The novel begins in Marseilles in 1891: Rimbaud lies dying in hospital, his mind wandering fitfully – taking him back to Commune-era Paris, to the scandalous life he led with Verlaine, to the difficult relationship he had with his straitlaced mother Vitalie. But, above all, he is transported in his memory to Harar, where he had ventured in 1880 to seek his fortune, having chucking in the disreputable game of writing poetry. Strathern’s Rimbaud, we soon see, is a man desperate to prove his worth in Africa, fearful of failure, driving himself onward against adversity. (He struggles, simultaneously, with desire for native girls and rather guilty feelings about attractions to men.)
Throughout the novel Strathern alternates between the first and third person modes of narration, a gesture to the famous ‘Je est un autre’ (‘I is someone else’) from Rimbaud’s letter to Paul Demeny of May 15 1871. (Rimbaud’s perception of the poetic ‘I’ as a fictional construct, his sense of detachment from his own consciousness (‘I am present at the hatching of my thought’/’J’assiste à l’éclosion de ma pensée’) is perhaps above all else what makes him eternally modern.) I’m pleased to say that Paul Strathern discussed this creative choice and others with me for a new Q&A preface to our Finds edition.
Paul is now best known for such major non-fiction works as The Medici: Godfathers of the Renaissance (2003), Napoleon in Egypt (2007), Death in Florence: The Medici, Savonarola and the Battle for the Soul of the Renaissance City (2011), and The Spirit of Venice: From Marco Polo to Casanova (2012). But back in the 1960s, as a recent graduate in philosophy from Trinity College, Dublin, he joined the Merchant Navy and travelled widely, and it was this experience that gave him the seed of the idea to imagine Rimbaud’s life as fiction. As he told me:
Rimbaud’s house in Harar from 1888, photo by Ottorino Rosa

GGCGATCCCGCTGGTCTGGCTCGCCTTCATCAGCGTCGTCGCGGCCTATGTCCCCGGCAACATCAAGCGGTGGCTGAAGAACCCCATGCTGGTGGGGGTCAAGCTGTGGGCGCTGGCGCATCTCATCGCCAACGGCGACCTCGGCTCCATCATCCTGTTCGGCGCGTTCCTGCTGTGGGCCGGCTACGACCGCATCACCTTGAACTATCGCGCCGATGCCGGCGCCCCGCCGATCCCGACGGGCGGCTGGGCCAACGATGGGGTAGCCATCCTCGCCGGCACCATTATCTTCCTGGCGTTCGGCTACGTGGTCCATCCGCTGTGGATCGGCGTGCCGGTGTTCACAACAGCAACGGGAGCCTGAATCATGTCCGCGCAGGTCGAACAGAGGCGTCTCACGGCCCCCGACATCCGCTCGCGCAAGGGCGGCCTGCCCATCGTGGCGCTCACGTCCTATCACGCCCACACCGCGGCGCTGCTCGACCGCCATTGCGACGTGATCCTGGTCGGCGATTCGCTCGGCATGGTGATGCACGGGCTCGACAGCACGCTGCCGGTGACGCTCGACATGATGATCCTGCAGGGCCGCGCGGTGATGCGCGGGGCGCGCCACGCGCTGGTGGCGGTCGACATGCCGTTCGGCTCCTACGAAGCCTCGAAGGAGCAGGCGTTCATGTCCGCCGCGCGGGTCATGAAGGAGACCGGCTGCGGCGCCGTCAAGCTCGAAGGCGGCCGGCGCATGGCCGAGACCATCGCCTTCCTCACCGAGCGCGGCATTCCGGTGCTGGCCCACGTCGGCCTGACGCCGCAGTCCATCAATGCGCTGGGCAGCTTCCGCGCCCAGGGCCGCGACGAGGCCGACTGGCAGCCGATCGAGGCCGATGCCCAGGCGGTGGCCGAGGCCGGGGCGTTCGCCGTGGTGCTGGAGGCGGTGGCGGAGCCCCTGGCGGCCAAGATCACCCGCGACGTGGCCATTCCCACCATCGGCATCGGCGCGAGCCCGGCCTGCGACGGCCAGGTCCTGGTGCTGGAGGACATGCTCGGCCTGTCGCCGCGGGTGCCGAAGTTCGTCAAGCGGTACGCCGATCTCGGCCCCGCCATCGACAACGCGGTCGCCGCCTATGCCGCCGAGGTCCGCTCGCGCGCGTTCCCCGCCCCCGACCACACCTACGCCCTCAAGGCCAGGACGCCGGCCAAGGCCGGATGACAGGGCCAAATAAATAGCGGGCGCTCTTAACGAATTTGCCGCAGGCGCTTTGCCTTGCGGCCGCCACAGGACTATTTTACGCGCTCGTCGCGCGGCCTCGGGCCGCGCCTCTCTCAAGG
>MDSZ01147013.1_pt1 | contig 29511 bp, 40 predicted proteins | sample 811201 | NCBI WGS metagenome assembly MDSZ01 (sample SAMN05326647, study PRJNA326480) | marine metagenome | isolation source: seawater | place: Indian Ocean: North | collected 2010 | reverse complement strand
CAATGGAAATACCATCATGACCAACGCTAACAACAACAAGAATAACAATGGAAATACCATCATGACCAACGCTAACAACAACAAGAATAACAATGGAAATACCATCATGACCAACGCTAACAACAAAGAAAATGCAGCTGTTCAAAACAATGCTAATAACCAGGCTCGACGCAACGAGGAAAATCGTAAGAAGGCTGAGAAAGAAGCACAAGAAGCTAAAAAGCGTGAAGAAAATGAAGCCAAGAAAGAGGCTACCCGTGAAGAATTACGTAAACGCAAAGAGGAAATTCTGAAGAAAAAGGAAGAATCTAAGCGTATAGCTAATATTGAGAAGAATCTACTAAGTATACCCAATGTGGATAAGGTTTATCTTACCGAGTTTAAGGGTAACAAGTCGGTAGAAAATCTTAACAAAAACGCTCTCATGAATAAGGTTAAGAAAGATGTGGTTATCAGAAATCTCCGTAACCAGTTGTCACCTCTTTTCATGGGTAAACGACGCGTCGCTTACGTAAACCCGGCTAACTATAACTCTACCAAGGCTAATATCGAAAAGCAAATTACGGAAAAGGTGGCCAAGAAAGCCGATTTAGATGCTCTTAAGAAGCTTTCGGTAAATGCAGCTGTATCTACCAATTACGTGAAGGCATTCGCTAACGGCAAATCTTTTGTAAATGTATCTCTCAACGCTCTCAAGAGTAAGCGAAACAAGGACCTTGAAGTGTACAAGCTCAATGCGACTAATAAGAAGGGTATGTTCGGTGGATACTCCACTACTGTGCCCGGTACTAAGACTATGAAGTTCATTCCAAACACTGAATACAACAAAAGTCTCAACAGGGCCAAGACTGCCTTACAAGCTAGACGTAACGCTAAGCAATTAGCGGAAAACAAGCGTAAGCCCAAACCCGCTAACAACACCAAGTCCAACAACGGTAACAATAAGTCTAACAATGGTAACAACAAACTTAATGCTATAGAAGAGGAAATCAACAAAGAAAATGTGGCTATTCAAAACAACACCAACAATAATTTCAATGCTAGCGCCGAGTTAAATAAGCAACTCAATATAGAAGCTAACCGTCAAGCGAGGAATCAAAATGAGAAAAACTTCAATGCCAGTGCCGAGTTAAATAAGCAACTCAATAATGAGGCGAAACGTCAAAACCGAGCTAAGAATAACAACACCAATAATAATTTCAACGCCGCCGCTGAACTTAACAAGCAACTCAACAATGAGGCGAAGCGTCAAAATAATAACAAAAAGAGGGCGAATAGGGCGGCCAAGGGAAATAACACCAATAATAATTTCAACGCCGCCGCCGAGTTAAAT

During the time I spent in the Merchant Navy, the old tramp steamer I was on sailed the Red Sea, called in at Aden and travelled along the Ethiopian coast – all very much the ground Rimbaud covered when he gave up poetry and left France to become a trader. I was there in the early 1960s when Aden was a tacky duty-free port, a flea-bitten outpost of the Empire. But then just over half a century earlier Rimbaud had considered it much the same. Later, I travelled to Ethiopia with my daughter, and we visited Harar… The old city remained virtually unchanged from how it had been in Rimbaud’s time, and even from the time of Sir Richard Burton, who was the first European non-Muslim to stay there in the 1850s… we were shown where Rimbaud had actually lived – a nondescript place with a large dusty courtyard in front of it. A photo of this house, dating from 1888 and featuring a large ostrich, has since been discovered. Peter Porter wrote a poem about the photo, ‘Rimbaud’s Ostrich’, which can be found on the internet.
Paul also travelled down to Djibouti, where there was a Rimbaud Museum of sorts, ‘albeit permanently closed and empty.’ He and his daughter shared a small plane with a dozen or so sacks of qat, the local drug of choice, and on their arrival in Djibouti he got to observe the ritual dissemination of the plane’s bounty around the entire town:
By the time the qat was fully distributed, around noon, everyone was chewing away at their sprig of leaves, and within the hour the entire male population – and some females, so we were told disapprovingly – lay stretched out on beds, or on steps or in doorways, in a pleasant daze. All trade, all activity of any sort, ground to a halt. Rimbaud himself almost certainly partook of this ritual when he was on the coast, and probably when he was in the interior too. He may have given up poetry, but he never gave up drugs.
It’s consoling, perhaps, to think of some part of Rimbaud that remained forever young, though his disapproving schoolmasters may have felt his demise was all of a piece with that adolescent surliness. But by the time of his season in Abyssinia Rimbaud was assuredly all grown up; it might just be that in that arid and hostile bolthole, having evaded a literary world he thought moribund, he nonetheless had nowhere else to go.